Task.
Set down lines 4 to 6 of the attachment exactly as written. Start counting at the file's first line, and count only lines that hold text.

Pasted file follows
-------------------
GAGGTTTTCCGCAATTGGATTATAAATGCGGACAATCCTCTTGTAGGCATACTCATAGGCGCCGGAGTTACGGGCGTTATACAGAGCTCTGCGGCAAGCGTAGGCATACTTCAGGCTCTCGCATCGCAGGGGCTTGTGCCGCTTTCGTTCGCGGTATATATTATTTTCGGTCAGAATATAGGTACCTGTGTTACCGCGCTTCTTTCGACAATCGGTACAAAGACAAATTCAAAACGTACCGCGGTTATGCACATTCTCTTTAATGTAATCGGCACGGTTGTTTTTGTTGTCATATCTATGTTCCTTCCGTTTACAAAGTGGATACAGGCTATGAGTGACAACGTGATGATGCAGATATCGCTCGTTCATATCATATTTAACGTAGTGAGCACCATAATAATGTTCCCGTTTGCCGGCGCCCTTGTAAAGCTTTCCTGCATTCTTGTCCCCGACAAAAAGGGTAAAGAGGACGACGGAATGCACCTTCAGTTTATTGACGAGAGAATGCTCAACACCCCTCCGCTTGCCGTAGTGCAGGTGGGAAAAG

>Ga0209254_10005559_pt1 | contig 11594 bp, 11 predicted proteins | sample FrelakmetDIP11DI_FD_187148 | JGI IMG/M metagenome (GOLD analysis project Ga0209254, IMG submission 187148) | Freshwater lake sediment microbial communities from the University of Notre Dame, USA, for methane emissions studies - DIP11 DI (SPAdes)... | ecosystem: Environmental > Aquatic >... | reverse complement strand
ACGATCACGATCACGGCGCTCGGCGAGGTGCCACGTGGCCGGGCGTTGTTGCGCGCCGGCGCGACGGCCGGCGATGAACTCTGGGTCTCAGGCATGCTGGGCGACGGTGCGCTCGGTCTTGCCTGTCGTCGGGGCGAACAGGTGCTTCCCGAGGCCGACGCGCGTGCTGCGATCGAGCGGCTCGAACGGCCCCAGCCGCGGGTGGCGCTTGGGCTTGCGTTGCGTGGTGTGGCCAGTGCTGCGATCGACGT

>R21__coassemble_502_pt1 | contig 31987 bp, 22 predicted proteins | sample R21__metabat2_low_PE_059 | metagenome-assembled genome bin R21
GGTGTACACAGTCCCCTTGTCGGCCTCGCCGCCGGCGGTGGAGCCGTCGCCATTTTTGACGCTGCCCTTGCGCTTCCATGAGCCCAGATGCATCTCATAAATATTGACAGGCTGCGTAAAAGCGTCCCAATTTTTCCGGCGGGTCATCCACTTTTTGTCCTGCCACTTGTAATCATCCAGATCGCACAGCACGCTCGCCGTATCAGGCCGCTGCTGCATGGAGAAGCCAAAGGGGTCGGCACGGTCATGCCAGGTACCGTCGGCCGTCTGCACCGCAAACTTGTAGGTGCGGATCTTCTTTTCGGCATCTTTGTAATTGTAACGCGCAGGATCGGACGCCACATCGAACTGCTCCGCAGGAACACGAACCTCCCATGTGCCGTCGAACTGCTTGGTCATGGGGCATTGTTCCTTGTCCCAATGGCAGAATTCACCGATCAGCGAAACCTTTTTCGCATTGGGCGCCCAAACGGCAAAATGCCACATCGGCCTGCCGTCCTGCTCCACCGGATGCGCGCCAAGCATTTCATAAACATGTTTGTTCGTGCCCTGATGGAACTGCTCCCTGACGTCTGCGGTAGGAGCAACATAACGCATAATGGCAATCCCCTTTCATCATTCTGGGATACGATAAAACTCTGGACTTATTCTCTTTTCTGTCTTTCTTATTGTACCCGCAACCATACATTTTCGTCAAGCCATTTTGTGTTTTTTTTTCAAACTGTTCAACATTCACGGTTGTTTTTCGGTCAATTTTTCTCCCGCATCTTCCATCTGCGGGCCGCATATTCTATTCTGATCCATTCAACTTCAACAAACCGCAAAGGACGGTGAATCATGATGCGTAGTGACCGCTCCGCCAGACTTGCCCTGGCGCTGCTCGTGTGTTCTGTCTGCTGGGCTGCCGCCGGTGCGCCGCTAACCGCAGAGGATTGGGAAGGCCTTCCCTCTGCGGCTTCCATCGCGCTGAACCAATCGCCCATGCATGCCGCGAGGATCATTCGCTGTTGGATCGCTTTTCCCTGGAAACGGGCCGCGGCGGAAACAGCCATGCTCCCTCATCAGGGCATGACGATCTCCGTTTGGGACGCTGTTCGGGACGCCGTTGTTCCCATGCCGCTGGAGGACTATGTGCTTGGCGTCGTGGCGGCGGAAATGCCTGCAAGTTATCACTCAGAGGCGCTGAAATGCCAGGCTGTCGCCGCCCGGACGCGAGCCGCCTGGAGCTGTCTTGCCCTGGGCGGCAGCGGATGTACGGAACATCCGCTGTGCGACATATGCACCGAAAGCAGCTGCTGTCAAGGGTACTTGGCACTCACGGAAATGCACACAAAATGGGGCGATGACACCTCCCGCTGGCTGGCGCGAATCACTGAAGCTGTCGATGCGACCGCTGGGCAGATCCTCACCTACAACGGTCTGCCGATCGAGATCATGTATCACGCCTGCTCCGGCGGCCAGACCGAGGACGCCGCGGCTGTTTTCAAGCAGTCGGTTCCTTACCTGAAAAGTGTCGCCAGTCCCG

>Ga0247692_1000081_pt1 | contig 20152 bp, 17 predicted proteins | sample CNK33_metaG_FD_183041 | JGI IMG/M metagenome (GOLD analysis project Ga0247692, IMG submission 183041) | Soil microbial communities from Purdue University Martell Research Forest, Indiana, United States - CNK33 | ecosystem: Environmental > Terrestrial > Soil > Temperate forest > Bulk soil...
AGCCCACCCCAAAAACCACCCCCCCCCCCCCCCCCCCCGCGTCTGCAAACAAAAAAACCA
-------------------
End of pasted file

>R21__coassemble_502_pt1 | contig 31987 bp, 22 predicted proteins | sample R21__metabat2_low_PE_059 | metagenome-assembled genome bin R21
GGTGTACACAGTCCCCTTGTCGGCCTCGCCGCCGGCGGTGGAGCCGTCGCCATTTTTGACGCTGCCCTTGCGCTTCCATGAGCCCAGATGCATCTCATAAATATTGACAGGCTGCGTAAAAGCGTCCCAATTTTTCCGGCGGGTCATCCACTTTTTGTCCTGCCACTTGTAATCATCCAGATCGCACAGCACGCTCGCCGTATCAGGCCGCTGCTGCATGGAGAAGCCAAAGGGGTCGGCACGGTCATGCCAGGTACCGTCGGCCGTCTGCACCGCAAACTTGTAGGTGCGGATCTTCTTTTCGGCATCTTTGTAATTGTAACGCGCAGGATCGGACGCCACATCGAACTGCTCCGCAGGAACACGAACCTCCCATGTGCCGTCGAACTGCTTGGTCATGGGGCATTGTTCCTTGTCCCAATGGCAGAATTCACCGATCAGCGAAACCTTTTTCGCATTGGGCGCCCAAACGGCAAAATGCCACATCGGCCTGCCGTCCTGCTCCACCGGATGCGCGCCAAGCATTTCATAAACATGTTTGTTCGTGCCCTGATGGAACTGCTCCCTGACGTCTGCGGTAGGAGCAACATAACGCATAATGGCAATCCCCTTTCATCATTCTGGGATACGATAAAACTCTGGACTTATTCTCTTTTCTGTCTTTCTTATTGTACCCGCAACCATACATTTTCGTCAAGCCATTTTGTGTTTTTTTTTCAAACTGTTCAACATTCACGGTTGTTTTTCGGTCAATTTTTCTCCCGCATCTTCCATCTGCGGGCCGCATATTCTATTCTGATCCATTCAACTTCAACAAACCGCAAAGGACGGTGAATCATGATGCGTAGTGACCGCTCCGCCAGACTTGCCCTGGCGCTGCTCGTGTGTTCTGTCTGCTGGGCTGCCGCCGGTGCGCCGCTAACCGCAGAGGATTGGGAAGGCCTTCCCTCTGCGGCTTCCATCGCGCTGAACCAATCGCCCATGCATGCCGCGAGGATCATTCGCTGTTGGATCGCTTTTCCCTGGAAACGGGCCGCGGCGGAAACAGCCATGCTCCCTCATCAGGGCATGACGATCTCCGTTTGGGACGCTGTTCGGGACGCCGTTGTTCCCATGCCGCTGGAGGACTATGTGCTTGGCGTCGTGGCGGCGGAAATGCCTGCAAGTTATCACTCAGAGGCGCTGAAATGCCAGGCTGTCGCCGCCCGGACGCGAGCCGCCTGGAGCTGTCTTGCCCTGGGCGGCAGCGGATGTACGGAACATCCGCTGTGCGACATATGCACCGAAAGCAGCTGCTGTCAAGGGTACTTGGCACTCACGGAAATGCACACAAAATGGGGCGATGACACCTCCCGCTGGCTGGCGCGAATCACTGAAGCTGTCGATGCGACCGCTGGGCAGATCCTCACCTACAACGGTCTGCCGATCGAGATCATGTATCACGCCTGCTCCGGCGGCCAGACCGAGGACGCCGCGGCTGTTTTCAAGCAGTCGGTTCCTTACCTGAAAAGTGTCGCCAGTCCCG

>Ga0247692_1000081_pt1 | contig 20152 bp, 17 predicted proteins | sample CNK33_metaG_FD_183041 | JGI IMG/M metagenome (GOLD analysis project Ga0247692, IMG submission 183041) | Soil microbial communities from Purdue University Martell Research Forest, Indiana, United States - CNK33 | ecosystem: Environmental > Terrestrial > Soil > Temperate forest > Bulk soil...